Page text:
Correctly Applied Extruded Joint Sealant
Issues with Incorrectly Applied Extruded Joint Sealants
Typical Strip Joint Sealant (with Mechanical Fixings)
The potential joint sealing solutions available today, therefore ranges from simple extruded, gun-applied joint sealants, to factory produced, preformed movement joint profiles and other bespoke joint sealing systems. The selection of the most suitable solution for any given joint is generally dependent on the joint size, the joint movement capability and any other joint performance and exposure requirements, This is obviously in addition to the structural design onsiderations and the practical installation possibilities on site, including access to do this, and the overall complexity of the selected sealing solution.
Movement joint sealing system performance In addition to the potential expansion, the movement joint sealing requirements will generally also include one or more of the following additional demands e.g. for watertightness; fire resistance; thermal insulation; acoustic insulation; impact and abrasion resistance (e.g. footfall / vehicular traffic, plus wear and tear on the surface); UV light resistance, or chemical resistance. There could also be other project-specific requirements. For example, if a horizontal joint is to be fitted into the top deck of a multi-storey car park, these additional performance requirements might well include for traffic and abrasion resistance; frost and freeze/thaw resistance (including resistance to de-icing salts), and for the joint sealing system to be chemically resistant to oils and other automotive fluids. In some situations, fire resistance and thermal or acoustic insulation values might also need to be considered, depending on whatever occupies the floor levels immediately below, adjacent to, or above the parking decks concerned.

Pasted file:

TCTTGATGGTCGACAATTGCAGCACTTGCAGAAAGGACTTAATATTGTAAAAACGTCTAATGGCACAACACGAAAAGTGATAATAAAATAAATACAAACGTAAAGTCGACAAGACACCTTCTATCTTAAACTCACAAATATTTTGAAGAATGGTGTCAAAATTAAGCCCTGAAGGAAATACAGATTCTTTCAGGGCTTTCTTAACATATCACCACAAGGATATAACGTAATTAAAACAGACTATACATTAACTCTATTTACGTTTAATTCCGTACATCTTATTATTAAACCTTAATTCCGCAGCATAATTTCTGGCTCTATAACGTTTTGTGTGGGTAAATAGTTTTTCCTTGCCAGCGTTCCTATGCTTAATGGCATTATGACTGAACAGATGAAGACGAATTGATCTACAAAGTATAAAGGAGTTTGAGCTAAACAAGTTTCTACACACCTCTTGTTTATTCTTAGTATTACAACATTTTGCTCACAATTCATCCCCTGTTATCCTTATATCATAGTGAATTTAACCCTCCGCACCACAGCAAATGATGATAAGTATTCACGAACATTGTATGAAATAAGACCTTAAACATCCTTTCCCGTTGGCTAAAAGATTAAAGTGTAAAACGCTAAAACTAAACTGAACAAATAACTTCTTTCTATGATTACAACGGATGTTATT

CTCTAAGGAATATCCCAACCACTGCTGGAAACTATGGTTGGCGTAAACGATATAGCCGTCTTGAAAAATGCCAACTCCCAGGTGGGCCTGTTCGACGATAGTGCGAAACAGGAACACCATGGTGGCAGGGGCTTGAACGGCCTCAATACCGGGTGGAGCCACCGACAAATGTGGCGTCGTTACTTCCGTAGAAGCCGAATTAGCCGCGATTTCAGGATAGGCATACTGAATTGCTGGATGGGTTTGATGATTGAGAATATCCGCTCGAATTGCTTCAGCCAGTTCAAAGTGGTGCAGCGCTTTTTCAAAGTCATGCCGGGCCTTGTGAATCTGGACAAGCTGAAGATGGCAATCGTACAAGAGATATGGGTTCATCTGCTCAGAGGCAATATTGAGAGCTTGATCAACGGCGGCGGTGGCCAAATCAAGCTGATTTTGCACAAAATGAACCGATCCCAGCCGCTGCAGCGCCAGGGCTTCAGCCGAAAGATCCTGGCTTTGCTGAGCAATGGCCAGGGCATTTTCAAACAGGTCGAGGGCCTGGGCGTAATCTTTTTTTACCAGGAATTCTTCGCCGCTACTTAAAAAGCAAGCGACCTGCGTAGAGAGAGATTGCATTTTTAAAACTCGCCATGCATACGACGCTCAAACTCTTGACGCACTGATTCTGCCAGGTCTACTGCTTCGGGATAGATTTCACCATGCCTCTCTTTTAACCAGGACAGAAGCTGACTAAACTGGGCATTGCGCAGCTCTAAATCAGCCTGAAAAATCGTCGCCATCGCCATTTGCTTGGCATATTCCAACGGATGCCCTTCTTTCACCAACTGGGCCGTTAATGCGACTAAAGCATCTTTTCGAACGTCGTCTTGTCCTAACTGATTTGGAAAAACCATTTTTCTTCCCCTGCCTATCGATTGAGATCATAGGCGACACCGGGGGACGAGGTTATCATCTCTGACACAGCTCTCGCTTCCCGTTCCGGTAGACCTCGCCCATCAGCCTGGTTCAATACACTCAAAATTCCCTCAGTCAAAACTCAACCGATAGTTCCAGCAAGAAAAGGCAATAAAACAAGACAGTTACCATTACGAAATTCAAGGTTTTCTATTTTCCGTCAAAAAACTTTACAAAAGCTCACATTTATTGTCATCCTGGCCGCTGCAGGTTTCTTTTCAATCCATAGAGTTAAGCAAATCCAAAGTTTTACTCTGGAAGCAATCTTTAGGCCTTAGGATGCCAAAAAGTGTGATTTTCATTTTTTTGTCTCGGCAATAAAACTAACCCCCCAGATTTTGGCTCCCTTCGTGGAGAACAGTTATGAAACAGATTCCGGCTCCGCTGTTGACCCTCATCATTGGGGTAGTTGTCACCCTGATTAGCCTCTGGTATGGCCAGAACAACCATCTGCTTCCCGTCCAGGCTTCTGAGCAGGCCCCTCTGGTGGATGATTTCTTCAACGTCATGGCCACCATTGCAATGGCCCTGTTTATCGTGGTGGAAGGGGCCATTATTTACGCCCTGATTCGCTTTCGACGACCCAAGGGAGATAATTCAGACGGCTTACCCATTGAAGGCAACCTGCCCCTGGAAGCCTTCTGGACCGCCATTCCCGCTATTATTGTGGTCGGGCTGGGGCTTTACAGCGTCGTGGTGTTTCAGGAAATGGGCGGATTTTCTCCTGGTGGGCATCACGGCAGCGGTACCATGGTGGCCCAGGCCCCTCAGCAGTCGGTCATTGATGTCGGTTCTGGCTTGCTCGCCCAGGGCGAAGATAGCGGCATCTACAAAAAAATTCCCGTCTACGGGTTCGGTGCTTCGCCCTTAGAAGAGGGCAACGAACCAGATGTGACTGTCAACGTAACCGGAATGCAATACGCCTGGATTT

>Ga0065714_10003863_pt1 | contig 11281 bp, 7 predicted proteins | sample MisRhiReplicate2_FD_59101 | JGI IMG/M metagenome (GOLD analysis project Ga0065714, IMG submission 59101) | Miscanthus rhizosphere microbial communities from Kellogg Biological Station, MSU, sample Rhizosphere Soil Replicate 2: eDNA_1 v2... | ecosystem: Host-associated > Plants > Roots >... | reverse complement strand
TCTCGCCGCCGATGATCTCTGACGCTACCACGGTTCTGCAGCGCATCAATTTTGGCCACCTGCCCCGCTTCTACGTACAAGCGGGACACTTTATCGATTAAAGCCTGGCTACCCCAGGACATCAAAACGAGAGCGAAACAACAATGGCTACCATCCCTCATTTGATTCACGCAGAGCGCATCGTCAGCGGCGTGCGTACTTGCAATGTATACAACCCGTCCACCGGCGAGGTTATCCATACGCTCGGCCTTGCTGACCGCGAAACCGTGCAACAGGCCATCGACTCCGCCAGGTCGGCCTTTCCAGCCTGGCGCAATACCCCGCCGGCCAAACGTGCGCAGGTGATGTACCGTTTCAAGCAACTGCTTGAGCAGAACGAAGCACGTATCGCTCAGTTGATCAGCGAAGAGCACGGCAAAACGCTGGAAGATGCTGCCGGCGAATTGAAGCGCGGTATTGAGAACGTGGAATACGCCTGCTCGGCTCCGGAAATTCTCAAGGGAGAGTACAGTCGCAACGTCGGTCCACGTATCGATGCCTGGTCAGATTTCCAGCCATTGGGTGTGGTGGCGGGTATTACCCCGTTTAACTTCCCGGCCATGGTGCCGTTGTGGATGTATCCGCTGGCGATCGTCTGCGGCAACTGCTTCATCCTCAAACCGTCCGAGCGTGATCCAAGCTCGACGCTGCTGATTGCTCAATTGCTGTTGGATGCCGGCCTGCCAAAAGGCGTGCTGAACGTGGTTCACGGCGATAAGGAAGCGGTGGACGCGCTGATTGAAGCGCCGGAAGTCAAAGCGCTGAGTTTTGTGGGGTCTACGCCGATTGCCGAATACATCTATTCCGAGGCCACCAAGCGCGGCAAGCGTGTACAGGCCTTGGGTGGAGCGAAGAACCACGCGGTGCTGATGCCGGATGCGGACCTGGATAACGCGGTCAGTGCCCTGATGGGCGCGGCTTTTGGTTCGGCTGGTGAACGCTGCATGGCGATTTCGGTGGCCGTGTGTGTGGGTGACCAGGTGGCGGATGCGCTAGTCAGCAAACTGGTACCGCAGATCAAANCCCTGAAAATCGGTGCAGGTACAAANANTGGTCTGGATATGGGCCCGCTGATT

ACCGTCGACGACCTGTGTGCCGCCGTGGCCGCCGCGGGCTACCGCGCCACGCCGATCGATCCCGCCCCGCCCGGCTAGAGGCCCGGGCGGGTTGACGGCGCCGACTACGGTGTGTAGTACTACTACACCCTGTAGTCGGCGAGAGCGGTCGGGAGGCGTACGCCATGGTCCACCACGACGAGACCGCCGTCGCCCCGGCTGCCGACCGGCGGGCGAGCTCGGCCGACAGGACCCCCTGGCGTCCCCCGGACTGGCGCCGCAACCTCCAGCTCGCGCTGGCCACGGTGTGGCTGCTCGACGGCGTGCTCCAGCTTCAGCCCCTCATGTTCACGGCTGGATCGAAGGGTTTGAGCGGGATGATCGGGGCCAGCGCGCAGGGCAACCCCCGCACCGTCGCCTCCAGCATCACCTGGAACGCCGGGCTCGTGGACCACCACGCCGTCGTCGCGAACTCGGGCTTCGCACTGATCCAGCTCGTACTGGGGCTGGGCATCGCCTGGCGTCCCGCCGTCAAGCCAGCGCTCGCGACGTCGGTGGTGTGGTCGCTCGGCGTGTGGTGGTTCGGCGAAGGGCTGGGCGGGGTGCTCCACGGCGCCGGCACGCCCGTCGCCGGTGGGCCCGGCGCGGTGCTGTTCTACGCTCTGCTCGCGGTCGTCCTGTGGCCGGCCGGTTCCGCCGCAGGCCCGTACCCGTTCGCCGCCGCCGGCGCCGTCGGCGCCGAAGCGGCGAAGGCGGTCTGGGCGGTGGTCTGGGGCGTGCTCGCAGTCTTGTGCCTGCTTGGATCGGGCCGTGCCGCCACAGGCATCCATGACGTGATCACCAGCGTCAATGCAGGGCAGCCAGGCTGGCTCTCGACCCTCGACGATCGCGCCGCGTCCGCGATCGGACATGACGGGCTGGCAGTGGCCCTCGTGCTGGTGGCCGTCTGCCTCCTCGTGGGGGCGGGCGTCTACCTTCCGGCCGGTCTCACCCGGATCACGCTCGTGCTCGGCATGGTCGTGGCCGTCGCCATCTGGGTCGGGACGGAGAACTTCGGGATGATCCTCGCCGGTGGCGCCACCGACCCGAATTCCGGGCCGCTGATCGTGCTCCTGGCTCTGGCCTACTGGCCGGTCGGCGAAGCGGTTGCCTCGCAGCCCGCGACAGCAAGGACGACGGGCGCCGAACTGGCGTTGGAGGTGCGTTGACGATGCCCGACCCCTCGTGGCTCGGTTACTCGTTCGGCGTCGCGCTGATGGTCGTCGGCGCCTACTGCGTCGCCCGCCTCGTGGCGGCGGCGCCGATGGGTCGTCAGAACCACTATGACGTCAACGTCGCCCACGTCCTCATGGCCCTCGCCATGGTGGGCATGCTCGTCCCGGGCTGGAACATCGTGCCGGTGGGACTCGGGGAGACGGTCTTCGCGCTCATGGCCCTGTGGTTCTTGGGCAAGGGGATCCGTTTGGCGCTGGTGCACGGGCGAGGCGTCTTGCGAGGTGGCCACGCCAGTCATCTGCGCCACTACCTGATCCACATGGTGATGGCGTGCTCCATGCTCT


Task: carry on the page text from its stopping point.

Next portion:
The risks and the costs of claims being brought against a building /facility owner for liabilities brought about by failings in the movement joints design and/or sealing systems should not be underestimated. It is therefore essential to avoid expansion joint problems, such as those due to inadequate joint design, inadequate joint sealing system installations, or the use of joint sealing materials or systems with inadequate service-life or durability. As discussed on the "Everything is Bigger in America" Page of this website, the costs of not doing so can be huge for everybody involved in the project, if the joints are not correctly designed and securely sealed with an appropriate joint sealing system solution.